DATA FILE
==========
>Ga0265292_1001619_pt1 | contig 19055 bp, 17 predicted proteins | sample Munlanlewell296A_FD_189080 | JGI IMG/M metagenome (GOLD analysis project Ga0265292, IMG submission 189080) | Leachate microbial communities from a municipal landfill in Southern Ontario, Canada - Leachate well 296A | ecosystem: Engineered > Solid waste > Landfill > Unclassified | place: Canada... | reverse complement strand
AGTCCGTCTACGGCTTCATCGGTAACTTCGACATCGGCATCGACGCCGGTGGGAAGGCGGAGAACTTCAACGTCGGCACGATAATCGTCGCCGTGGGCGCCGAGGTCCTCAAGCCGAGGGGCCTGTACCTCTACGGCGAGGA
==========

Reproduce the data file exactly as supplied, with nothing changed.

>Ga0265292_1001619_pt1 | contig 19055 bp, 17 predicted proteins | sample Munlanlewell296A_FD_189080 | JGI IMG/M metagenome (GOLD analysis project Ga0265292, IMG submission 189080) | Leachate microbial communities from a municipal landfill in Southern Ontario, Canada - Leachate well 296A | ecosystem: Engineered > Solid waste > Landfill > Unclassified | place: Canada... | reverse complement strand
AGTCCGTCTACGGCTTCATCGGTAACTTCGACATCGGCATCGACGCCGGTGGGAAGGCGGAGAACTTCAACGTCGGCACGATAATCGTCGCCGTGGGCGCCGAGGTCCTCAAGCCGAGGGGCCTGTACCTCTACGGCGAGGA